Arab States to Restore Ties With Qatar as Three-Year Rift Ends
Four Arab states agreed to fully restore ties with Qatar, Saudi Arabia said on Tuesday, ending a more than three-year dispute that divided the major energy-producing region at a time of heightened tensions over Iran.
Saudi Arabia, Bahrain, the United Arab Emirates and Egypt made the pledge after the kingdom hosted a Gulf Cooperation Council summit of regional leaders.
“A resolution of all areas of differences and a restoration of all diplomatic ties” was agreed by the GCC and Egypt, Saudi Foreign Minister Faisal bin Farhan told a news conference. “It will be a strong and important foundation to the future of the region and its stability.”
Saudi, Qatar Rulers Embrace At Gulf Summit as Borders Reopen
The shift comes two weeks before President Donald Trump, who has led an offensive to weaken Iran, is set to leave office. His successor, Joe Biden, has pledged to engage diplomatically with Tehran if it first returns to the terms of a landmark nuclear deal.
“What we are hearing from the Biden administration shows that they realize the threat” posed by Iran, the Saudi minister said.
— With assistance by Dana Khraiche, and Abeer Abu Omar
OPEC+ approves slight crude output increases
OPEC called at the same time for caution on the part of those active in the sector owing to the coronavirus pandemic
Members of the oil cartel OPEC and their partners agreed Tuesday to raise output slightly in February and March, but only in Russia and Kazakhstan.
In fact, the amount of crude oil the group has voluntarily withdrawn from global markets is to decline from 7.2 million barrels per day to 7.125 mbd in February, and 7.05 mbd in March, the OPEC+ group said in a statement issued at the end of its first ministerial meeting of the year.
It called at the same time for caution on the part of those active in the sector owing to the coronavirus pandemic.
European Economics Preview: Germany Retail Sales, Unemployment Data Due
Retail sales and unemployment figures from Germany are due on Tuesday, headlining a light day for the European economic news.
At 2.00 am ET, Destatis is slated to issue Germany’s retail sales and unemployment data. Sales are forecast to fall 2 percent on month in November, reversing a 2.6 percent rise in October.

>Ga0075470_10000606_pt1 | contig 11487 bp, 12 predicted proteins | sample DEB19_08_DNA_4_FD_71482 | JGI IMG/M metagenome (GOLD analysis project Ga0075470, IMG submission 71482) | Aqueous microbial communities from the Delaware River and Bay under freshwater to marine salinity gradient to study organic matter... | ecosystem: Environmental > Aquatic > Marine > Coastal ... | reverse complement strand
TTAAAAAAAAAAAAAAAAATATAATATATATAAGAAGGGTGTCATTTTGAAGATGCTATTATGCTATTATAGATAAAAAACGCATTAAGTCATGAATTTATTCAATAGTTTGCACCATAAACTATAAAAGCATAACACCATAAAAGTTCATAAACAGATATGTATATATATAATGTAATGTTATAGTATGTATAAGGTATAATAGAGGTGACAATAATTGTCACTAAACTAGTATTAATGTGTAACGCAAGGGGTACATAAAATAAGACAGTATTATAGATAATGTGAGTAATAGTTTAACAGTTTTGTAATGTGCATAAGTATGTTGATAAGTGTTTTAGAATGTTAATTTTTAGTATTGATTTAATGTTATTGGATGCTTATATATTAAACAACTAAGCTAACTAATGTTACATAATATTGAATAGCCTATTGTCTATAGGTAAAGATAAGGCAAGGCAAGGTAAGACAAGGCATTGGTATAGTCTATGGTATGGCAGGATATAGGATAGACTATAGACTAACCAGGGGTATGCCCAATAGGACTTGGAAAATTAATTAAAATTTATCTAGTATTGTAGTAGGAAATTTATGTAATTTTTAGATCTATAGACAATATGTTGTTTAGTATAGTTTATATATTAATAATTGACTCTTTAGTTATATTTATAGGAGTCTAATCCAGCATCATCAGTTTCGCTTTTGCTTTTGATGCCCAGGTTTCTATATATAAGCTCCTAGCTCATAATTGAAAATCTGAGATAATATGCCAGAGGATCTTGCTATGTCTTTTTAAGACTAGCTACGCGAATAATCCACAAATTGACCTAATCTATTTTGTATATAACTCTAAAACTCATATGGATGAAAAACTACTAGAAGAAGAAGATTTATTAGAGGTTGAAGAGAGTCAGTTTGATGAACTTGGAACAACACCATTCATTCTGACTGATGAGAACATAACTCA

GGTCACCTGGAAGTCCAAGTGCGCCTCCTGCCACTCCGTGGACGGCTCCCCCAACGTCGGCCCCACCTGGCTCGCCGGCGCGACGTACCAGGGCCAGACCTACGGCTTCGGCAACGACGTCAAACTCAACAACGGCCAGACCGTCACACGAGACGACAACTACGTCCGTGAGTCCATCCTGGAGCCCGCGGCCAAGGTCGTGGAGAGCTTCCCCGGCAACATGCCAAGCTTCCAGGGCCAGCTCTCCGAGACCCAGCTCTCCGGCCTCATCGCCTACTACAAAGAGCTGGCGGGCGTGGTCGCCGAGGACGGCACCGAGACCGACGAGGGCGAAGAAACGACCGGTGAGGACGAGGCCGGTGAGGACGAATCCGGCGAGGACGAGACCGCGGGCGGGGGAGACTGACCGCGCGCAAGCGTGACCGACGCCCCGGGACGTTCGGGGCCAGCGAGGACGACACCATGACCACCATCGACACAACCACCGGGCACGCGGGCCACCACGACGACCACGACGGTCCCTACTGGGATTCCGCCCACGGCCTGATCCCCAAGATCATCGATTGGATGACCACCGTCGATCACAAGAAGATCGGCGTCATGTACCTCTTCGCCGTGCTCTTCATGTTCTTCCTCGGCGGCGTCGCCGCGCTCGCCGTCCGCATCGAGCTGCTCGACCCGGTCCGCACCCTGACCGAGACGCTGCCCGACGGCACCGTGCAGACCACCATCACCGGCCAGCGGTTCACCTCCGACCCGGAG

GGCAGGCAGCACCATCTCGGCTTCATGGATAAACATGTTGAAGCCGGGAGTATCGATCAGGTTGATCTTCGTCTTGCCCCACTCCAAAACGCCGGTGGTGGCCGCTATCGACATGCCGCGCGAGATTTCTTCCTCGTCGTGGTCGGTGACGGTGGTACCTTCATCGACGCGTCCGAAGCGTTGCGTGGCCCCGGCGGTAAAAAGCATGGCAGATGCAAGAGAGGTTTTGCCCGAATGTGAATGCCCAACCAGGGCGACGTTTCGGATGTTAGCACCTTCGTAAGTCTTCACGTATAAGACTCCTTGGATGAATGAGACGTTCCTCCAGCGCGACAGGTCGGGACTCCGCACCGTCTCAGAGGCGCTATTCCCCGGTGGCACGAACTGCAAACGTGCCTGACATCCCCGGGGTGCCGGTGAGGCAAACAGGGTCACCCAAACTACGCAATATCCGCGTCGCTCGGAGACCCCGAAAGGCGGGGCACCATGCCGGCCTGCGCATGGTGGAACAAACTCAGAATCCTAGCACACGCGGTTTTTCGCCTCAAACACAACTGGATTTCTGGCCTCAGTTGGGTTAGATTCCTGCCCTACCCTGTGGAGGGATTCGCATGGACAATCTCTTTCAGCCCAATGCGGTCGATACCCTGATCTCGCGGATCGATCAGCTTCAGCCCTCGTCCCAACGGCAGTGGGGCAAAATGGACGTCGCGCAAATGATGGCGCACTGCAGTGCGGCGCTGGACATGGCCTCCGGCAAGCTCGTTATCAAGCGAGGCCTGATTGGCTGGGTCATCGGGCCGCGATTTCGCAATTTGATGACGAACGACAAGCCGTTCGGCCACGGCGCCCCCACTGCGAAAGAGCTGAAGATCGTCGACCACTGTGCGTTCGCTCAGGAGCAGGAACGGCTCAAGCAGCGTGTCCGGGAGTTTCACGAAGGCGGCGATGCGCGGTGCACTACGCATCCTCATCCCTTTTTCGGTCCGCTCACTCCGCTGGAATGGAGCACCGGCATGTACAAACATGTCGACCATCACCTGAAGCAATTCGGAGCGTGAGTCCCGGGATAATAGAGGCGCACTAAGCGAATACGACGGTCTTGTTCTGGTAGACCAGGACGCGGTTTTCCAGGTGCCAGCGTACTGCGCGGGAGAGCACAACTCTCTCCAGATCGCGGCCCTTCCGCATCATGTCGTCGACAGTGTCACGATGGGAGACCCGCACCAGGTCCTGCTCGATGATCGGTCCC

Half an hour later, consumer price figures are due from Switzerland. Economists forecast consumer prices to fall 0.7 percent annually in December, the same rate of decrease as seen in November.
At 3.00 am ET, Spain’s unemployment data for December is due.
At 3.55 am ET, the Federal Labor Agency publishes Germany’s unemployment data for December. The jobless rate is seen at 6.1 percent, unchanged from November.
At 4.00 am ET, the European Central Bank is set to release money supply data. Economists expect the M3 money supply to climb 10.6 percent annually, following a 10.5 percent rise in October.
Oregon State-CU Buffs men’s basketball game postponed due to COVID-19 – The Denver Post
The Colorado Buffaloes men’s basketball home game against Oregon State on Saturday has been postponed due to COVID-19 protocols within the Beavers’ program.
OSU’s team activities have been paused due to “testing results and contact tracing protocols,” the school announced Tuesday.
CU (7-3, 1-2 in the Pac-12) is still slated to play Oregon at 9 p.m. Thursday at the CU Events Center.
The two schools are working on rescheduling the game.
European Economics Preview: UK Nationwide House Price Data Due
House prices from the UK and flash consumer prices from Spain are due on Wednesday, headlining a light day for the European economic news.
At 1.00 am ET, IHS Markit releases Russia’s manufacturing Purchasing Managers’ survey data for December.
At 2.00 am ET, UK Nationwide house price data is due. House price inflation is seen rising to 6.7 percent in December from 6.5 percent in November.
At 3.00 am ET, Spain’s INE publishes preliminary consumer and producer prices for December. Economists forecast the harmonized index of consumer prices to drop 0.7 percent annually following a 0.8 percent decrease in November.
In the meantime, Switzerland’s KOF leading index is due. The index reading is seen at 100.5 in December versus 103.5 a month ago.
Sluggish Vaccine Pace Risks Rethink of Canada Recovery Forecasts
Canada’s vaccine rollout has been slower than expected and the laggardly pace could prompt a reassessment of how robust the country’s economic recovery will be, according to Bank of Montreal.
Only 0.32% of the Canadian population had been inoculated as of Monday, making it a “relative underperformer” versus peers such as the U.S. and the U.K., which have both vaccinated 1.4%, Doug Porter, chief economist at the Toronto-based lender, said Tuesday in areport to investors.
Canada has administered about 40,000 doses a week since Covid-19 vaccinations began in December. Authorities will need to raise that to 550,000 doses a week to reach 60% of the population by September. Prime Minister Justin Trudeau has said he expects anyone who wants to get vaccinated will be able to by that time.
“Some of the sluggish pace may simply reflect teething pains that might get smoothed in the weeks ahead,” Porter said. “If not, currentrobust expectations for activity later this year may soon see some serious scaling back.”
Most economists, including Porter, expect asharp rebound in economic activity in the second half of this year as vaccinations proceed.